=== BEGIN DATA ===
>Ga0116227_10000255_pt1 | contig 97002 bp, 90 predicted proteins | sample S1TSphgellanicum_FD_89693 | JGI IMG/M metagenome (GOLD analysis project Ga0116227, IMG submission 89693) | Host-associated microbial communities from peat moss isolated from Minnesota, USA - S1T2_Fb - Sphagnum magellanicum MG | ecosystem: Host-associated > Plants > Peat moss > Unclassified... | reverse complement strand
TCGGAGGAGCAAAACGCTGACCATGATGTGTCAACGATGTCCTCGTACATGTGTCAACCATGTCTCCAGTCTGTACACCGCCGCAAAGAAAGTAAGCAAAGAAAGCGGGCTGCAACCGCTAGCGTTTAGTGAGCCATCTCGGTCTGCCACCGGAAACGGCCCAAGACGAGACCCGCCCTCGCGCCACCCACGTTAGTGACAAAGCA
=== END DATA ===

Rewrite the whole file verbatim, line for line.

>Ga0116227_10000255_pt1 | contig 97002 bp, 90 predicted proteins | sample S1TSphgellanicum_FD_89693 | JGI IMG/M metagenome (GOLD analysis project Ga0116227, IMG submission 89693) | Host-associated microbial communities from peat moss isolated from Minnesota, USA - S1T2_Fb - Sphagnum magellanicum MG | ecosystem: Host-associated > Plants > Peat moss > Unclassified... | reverse complement strand
TCGGAGGAGCAAAACGCTGACCATGATGTGTCAACGATGTCCTCGTACATGTGTCAACCATGTCTCCAGTCTGTACACCGCCGCAAAGAAAGTAAGCAAAGAAAGCGGGCTGCAACCGCTAGCGTTTAGTGAGCCATCTCGGTCTGCCACCGGAAACGGCCCAAGACGAGACCCGCCCTCGCGCCACCCACGTTAGTGACAAAGCA